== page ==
Brexit has a lot of people worried for all sorts of reasons. Many of those who voted to leave the EU back in 2016 are now feeling an uncomfortable twang of uncertainty in their stomachs, although of course there are the staunch leavers who just want Prime Minister Boris Johnson to see Brexit through even if that means the UK getting no deal from the EU.
Many different people, with many different opinions.
A group that often feel overlooked, however, are the low earners and in particular the low earners living in the UK who are originally from EU countries. Those who do jobs that we all need doing but struggle to make a prosperous living such as couriers, waiters and cleaners. What will Brexit mean for them?
The Brexit worries of the low paid workers:
Employment rights that low paid workers are currently entitled to in the UK on the basis of EU-laws include:
- minimum paid holiday
- working hours regulation
- equal pay
- protection against discrimination
- consultation on redundancy plans
The Home Office has released statements ensuring these EU-law derived employment rights will remain in UK law after Brexit.
However, if a no-deal Brexit goes ahead, the Independent Workers Union says ministers would have the option to alter and change these rights which might well leave low paid workers in a worse position that they are in currently. They say that the workers could no longer rely on the supremacy of EU law, the EU Charter of Fundamental Rights or Court of Justice when disputes are taken to court.
In fact, right now the Independent Workers Union of Great Britain (IWGB), is relying upon these aspects of EU law in a number of worker’s rights court cases.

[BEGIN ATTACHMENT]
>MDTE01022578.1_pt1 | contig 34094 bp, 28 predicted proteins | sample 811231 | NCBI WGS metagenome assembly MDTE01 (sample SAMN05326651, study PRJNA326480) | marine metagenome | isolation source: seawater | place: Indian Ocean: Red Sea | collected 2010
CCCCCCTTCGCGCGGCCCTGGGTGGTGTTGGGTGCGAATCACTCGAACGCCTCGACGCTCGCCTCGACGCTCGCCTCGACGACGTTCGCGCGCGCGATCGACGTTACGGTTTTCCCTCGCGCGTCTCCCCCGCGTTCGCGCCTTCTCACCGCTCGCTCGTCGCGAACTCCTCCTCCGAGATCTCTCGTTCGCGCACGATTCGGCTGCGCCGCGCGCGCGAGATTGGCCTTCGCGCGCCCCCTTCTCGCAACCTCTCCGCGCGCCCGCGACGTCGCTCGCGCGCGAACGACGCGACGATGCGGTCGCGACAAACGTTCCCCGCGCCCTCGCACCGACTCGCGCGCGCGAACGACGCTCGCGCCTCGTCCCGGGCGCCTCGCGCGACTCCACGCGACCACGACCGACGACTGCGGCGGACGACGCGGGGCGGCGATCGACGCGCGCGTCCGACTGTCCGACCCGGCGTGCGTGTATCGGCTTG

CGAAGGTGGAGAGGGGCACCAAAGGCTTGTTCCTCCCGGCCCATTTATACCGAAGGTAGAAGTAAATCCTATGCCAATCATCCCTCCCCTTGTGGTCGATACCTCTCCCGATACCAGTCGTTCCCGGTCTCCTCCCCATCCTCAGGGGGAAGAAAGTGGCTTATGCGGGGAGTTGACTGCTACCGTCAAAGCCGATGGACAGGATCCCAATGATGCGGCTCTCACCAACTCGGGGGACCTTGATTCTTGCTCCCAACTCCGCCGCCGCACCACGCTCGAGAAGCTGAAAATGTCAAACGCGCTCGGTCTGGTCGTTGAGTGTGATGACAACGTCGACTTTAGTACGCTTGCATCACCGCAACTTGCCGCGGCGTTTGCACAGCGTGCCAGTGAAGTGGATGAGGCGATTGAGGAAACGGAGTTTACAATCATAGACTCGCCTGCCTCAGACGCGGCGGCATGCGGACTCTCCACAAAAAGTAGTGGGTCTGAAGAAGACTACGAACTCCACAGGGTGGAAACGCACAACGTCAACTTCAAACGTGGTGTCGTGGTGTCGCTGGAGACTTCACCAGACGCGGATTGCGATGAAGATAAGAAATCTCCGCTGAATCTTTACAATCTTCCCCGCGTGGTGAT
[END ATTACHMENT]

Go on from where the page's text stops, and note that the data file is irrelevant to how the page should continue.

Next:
One major example is the case that Alexander Marshall, the chair of the IWGB’s couriers and logistics branch, has found himself in. He said:
“Without the EU charter of fundamental rights and the European court it would have been impossible for my colleagues and I to bring the landmark £1m holiday pay claim against our employer, The Doctors Laboratory.”
A no deal Brexit could leave many workers vulnerable to being mistreated, as the EU laws that are currently being adhered to by the UK which reserve their rights to paid holidays and protection from discrimination could potentially be disregarded.
The Benn Act:
In answer to Boris Johnson’s repeated claim that he will allow the UK to leave without a deal on October 31, members of the Independent Workers Union of Great Britain are claiming to challenge this using the Benn Act (2019), which would force him to delay Brexit to 31 January 2020.
The Benn Act can be called upon if the House of Commons does not give its consent to either a withdrawal agreement or leaving without a deal by 19 October 2019. However, it is suspected that Boris Johnson and his team have been examining ways to nullify this new law, which the Prime Minister has repeatedly called the ‘Surrender Act’.
Only time will tell if Boris Johnson will respect the Benn Act, or of the UK will indeed be leaving the EU without a deal.
We are here to help:
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